Defined in header `<type_traits>` | ||
---|---|---|

template< class T > struct underlying_type; | (since C++11) |

If `T`

is a complete enumeration type, provides a member typedef `type`

that names the underlying type of `T`

.

Otherwise, the behavior is undefined. | (until C++20) |

Otherwise, if | (since C++20) |

Name | Definition |
---|---|

`type` | the underlying type of `T` |

template< class T > using underlying_type_t = typename underlying_type<T>::type; | (since C++14) |

Each enumeration type has an *underlying type*, which can be.

1. Specified explicitly (both scoped and unscoped enumerations).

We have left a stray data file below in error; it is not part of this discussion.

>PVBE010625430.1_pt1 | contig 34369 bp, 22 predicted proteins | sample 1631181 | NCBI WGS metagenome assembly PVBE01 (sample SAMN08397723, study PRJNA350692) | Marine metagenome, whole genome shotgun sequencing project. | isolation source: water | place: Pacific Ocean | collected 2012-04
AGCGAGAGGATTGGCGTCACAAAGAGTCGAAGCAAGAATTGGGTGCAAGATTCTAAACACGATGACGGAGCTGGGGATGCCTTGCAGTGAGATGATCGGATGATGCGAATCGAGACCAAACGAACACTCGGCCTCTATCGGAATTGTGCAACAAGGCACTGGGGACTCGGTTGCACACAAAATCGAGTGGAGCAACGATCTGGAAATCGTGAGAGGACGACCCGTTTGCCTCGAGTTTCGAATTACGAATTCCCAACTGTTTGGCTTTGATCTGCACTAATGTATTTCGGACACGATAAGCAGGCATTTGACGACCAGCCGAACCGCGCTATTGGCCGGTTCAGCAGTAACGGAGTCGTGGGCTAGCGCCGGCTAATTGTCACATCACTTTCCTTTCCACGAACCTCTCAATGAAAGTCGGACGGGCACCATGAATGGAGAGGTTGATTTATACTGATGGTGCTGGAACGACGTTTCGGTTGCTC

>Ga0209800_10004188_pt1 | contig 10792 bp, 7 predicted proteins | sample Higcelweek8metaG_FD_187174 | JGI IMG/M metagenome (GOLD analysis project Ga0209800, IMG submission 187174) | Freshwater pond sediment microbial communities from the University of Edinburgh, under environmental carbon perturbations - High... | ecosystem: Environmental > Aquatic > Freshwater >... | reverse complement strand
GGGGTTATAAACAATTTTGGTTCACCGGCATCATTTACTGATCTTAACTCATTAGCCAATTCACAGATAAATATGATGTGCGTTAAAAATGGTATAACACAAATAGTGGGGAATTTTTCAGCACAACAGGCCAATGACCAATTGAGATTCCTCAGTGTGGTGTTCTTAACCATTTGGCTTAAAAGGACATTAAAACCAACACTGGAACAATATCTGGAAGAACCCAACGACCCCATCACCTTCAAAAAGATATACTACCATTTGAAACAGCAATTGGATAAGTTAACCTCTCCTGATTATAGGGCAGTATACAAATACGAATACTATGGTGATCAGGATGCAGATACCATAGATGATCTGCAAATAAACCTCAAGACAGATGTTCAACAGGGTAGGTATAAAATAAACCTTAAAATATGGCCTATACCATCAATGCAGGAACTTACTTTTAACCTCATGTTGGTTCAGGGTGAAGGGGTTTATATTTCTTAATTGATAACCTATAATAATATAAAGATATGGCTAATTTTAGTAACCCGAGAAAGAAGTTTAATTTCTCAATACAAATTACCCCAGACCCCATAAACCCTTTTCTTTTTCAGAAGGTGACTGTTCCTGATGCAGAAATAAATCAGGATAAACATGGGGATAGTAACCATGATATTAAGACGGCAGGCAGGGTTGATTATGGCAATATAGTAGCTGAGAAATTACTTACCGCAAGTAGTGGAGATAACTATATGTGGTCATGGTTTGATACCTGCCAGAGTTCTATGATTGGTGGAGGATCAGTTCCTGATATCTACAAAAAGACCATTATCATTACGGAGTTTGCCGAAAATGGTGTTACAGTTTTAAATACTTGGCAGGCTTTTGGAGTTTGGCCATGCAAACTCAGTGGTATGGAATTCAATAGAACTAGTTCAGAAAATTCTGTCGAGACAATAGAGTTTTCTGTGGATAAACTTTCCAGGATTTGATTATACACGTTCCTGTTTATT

2. Omitted, in which case it is `int`

for scoped enumerations or an implementation-defined integral type capable of representing all values of the enum (for unscoped enumerations).

The following behavior-changing defect reports were applied retroactively to previously published C++ standards.

DR | Applied to | Behavior as published | Correct behavior |
---|---|---|---|

LWG 2396 | C++11 | incomplete enumeration types were allowed | complete enumeration type required |

#include <iostream> #include <type_traits> enum e1 {}; enum class e2: int {}; int main() { bool e1_type = std::is_same< unsigned ,typename std::underlying_type<e1>::type >::value; bool e2_type = std::is_same< int ,typename std::underlying_type<e2>::type >::value; std::cout << "underlying type for 'e1' is " << (e1_type?"unsigned":"non-unsigned") << '\n' << "underlying type for 'e2' is " << (e2_type?"int":"non-int") << '\n'; }

Output:

underlying type for 'e1' is unsigned underlying type for 'e2' is int

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